What goes on in Drupal Code Builder?

Drupal Code Builder library is the new library which powers Module Builder. I recently split Module Builder up, so Drupal Code Builder (DCB) is the engine for generating Drupal code, while what remains in the Module Builder module is just the UI.

DCB is an extensible framework, so if you wanted to have DCB create scaffold code for a particular Drupal component or system, you can.

DCB's API is documented in the README. It's based on the idea of tasks: for example, list the hooks and plugin types that DCB has parsed from the site code, analyze the site code to update that list, or generate code for a module. There are Task classes, and you call public methods on these to do something.

The Lazy Maintainer's Handbook, Part 1: Frequent Releases

Every now and then I think about writing a series of posts called 'The Lazy Maintainer's Handbook', covering various aspects of how to maintain a project (or several) on drupal.org without it being a huge burden on your time (which a lot of people, and companies, think is the case). However, I never get much past the pondering stage. Since it's safe to say that I'm never going to manage to come up with the right order to write these in, I'm just going to start in the middle. Here goes.

Like with all software, bugs are a problem in the world of Drupal. In Drupal contrib, like with any software that has releases, we can classify bugs into three types:

Module Builder announces split, due to functionality differences

For Drupal 8, Module Builder is undergoing some big changes. It still builds hooks, a README file, an api.php file, permissions, an admin settings form, but now also builds plugins, services, routing items, and its ability to scan your codebase to learn about hooks invented by any of your modules is now extended to plugin types too. And it's actually been available for Drupal 8 for quite some time, but up till now only as the Drush plugin version.

I've now released the D8 version of the module, so you can use an admin UI in Drupal which lets you select the components you want in a form. Unlike Drupal 7 though, the options you enter for your module to generate are stored in a config entity, so you can generate code and then go back and tweak the settings and generate it again, as often as you like.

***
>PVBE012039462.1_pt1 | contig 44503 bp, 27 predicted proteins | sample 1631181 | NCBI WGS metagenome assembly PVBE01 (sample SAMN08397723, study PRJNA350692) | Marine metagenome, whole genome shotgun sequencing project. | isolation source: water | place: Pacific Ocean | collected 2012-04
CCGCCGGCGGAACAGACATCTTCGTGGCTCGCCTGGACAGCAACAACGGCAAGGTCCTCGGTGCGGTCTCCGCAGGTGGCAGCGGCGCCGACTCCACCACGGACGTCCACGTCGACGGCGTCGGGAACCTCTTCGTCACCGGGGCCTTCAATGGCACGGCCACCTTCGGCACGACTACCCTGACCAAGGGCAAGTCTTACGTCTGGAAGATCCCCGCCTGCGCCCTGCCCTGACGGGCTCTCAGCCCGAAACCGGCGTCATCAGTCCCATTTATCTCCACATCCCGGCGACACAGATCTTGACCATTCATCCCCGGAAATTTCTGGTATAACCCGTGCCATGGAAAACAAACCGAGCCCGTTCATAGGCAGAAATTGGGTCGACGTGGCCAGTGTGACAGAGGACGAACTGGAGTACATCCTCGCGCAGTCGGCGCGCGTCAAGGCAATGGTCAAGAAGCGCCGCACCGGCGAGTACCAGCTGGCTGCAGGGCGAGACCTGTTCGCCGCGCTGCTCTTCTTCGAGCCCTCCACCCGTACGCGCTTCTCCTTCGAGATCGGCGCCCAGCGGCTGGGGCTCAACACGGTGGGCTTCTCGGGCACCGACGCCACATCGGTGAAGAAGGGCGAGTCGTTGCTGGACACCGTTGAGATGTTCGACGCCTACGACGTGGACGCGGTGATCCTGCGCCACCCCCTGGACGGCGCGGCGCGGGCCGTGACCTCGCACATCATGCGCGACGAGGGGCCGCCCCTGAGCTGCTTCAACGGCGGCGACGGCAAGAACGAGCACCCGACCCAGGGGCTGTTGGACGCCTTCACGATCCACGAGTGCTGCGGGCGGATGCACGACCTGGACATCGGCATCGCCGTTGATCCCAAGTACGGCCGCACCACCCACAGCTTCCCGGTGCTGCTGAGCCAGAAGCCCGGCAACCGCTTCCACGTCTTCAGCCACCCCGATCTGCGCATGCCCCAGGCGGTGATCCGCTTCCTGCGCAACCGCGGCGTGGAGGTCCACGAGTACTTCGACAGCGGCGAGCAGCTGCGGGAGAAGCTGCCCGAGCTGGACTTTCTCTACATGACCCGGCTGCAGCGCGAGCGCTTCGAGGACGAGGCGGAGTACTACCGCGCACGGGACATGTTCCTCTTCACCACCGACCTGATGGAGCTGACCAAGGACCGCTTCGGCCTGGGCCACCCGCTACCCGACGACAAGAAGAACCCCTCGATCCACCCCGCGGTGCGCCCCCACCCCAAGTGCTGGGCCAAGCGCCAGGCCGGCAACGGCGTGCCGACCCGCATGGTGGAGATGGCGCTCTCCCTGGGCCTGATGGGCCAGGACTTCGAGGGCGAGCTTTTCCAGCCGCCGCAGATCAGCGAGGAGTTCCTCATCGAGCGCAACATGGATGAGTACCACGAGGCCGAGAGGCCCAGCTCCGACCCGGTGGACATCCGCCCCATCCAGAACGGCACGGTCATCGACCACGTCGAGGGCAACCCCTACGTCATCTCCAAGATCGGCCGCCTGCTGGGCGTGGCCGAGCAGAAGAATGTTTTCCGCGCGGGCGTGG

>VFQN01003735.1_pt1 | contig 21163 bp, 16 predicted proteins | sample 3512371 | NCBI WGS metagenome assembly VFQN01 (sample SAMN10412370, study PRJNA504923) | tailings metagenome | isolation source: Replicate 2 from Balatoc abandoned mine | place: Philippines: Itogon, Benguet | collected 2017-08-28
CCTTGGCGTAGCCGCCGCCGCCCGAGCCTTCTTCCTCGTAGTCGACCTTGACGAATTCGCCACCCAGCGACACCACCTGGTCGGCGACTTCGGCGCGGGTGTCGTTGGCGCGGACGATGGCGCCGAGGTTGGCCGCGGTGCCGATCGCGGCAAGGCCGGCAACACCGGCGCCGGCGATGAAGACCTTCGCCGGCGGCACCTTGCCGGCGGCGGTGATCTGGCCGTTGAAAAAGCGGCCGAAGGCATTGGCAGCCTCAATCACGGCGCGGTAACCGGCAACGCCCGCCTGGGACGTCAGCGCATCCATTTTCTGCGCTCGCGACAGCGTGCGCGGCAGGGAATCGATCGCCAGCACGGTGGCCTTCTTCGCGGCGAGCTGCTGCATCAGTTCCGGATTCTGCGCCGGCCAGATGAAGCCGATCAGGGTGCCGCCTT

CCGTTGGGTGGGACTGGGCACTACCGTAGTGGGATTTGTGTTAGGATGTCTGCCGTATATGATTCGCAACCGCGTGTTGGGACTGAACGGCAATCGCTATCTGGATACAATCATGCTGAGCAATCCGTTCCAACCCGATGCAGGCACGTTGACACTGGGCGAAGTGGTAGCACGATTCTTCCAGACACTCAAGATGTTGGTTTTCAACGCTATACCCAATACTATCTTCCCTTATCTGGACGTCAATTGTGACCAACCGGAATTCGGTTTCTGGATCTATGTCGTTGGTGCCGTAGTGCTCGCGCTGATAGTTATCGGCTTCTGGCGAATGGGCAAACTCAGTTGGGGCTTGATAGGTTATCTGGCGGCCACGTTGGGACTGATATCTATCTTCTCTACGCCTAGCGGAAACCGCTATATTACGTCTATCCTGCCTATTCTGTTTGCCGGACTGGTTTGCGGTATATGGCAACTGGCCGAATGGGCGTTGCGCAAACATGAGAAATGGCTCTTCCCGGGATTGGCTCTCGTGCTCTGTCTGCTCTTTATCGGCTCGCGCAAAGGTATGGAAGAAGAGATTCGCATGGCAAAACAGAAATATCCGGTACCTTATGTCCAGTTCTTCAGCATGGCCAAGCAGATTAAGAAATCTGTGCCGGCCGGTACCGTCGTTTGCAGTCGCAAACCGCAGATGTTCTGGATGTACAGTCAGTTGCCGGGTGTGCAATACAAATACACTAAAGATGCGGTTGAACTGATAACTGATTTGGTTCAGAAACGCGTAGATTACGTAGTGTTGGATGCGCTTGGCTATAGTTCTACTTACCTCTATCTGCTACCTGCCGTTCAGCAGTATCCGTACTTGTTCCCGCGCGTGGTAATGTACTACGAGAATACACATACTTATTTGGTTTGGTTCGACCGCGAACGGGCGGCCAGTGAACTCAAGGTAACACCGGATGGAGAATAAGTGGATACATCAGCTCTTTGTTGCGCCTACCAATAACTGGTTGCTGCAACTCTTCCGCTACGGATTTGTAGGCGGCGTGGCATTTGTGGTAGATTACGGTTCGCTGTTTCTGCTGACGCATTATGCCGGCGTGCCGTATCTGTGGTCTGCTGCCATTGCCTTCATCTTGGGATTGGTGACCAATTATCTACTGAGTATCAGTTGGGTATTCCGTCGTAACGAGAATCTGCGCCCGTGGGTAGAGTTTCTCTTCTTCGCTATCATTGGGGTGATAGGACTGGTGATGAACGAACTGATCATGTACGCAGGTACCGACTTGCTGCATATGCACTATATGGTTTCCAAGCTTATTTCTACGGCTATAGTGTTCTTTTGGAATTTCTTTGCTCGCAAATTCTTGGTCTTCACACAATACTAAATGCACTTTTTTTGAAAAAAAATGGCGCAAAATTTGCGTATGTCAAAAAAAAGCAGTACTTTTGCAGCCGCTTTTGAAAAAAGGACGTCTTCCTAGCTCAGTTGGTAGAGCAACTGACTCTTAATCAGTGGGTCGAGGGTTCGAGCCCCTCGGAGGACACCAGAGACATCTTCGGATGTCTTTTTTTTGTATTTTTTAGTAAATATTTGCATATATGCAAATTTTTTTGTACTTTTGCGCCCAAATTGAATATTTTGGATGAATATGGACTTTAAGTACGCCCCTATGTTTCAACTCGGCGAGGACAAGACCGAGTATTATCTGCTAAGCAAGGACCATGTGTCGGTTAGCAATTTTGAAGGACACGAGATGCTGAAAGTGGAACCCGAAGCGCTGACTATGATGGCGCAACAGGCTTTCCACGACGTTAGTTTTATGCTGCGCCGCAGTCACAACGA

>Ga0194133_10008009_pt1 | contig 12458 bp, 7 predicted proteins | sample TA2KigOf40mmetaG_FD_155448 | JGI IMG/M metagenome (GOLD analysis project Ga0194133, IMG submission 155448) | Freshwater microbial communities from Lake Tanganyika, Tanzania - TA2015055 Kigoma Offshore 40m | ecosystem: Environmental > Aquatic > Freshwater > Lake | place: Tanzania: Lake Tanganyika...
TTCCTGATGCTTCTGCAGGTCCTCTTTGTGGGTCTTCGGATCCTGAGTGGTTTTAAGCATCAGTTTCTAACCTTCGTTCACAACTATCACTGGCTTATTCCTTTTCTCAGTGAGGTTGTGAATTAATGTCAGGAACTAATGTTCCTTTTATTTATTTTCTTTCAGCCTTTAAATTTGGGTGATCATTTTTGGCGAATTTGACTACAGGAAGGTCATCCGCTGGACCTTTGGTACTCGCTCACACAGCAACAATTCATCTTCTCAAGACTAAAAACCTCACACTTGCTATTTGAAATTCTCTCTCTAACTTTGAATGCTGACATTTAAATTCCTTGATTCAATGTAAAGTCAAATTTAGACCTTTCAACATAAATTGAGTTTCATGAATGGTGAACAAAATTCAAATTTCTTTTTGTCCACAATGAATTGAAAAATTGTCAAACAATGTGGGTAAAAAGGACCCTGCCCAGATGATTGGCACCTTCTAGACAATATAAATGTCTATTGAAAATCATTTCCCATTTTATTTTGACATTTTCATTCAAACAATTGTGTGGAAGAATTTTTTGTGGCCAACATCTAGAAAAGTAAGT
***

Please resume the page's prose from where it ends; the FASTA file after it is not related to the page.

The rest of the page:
The big change isn't any of these though. The big change is that Module Builder is being split up.

Importing wysiwyg image files in body text with Migrate

Migrate module makes the assumption that for each item in your source, you're importing one item into Drupal, and that's baked in pretty deep.

So how do you handle source items where there is body text containing multiple inline images, which should be imported to file entities? For each single source item, ultimately imported as a node, you also have a variable number of images: a one-to-many source to destination relationship.

One way is to simply import the image files at the same time as the nodes whose body text they are in. In the prepareRow() method of your migration class, you effectively do a mini-import, analysing the text, fetching the file data, saving the file locally, and then getting a file ID that you can use to replace into the body text. But doing that, you don't benefit from any of Migrate's helper classes for importing files, nor can you roll these back without writing further code: this isn't a Migration, capital M, it's just an import.

A script for making patches

I have a standard format for patchnames: 1234-99.project.brief-description.patch, where 1234 is the issue number and 99 is the (expected) comment number. However, it involves two copy-pastes: one for the issue number, taken from my browser, and one for the project name, taken from my command line prompt.

Some automation of this is clearly possible, especially as I usually name my git branches 1234-brief-description. More automation is less typing, and so in true XKCD condiment-passing style, I've now written that script, which you can find on github as dorgpatch. (The hardest part was thinking of a good name, and as you can see, in the end I gave up.)

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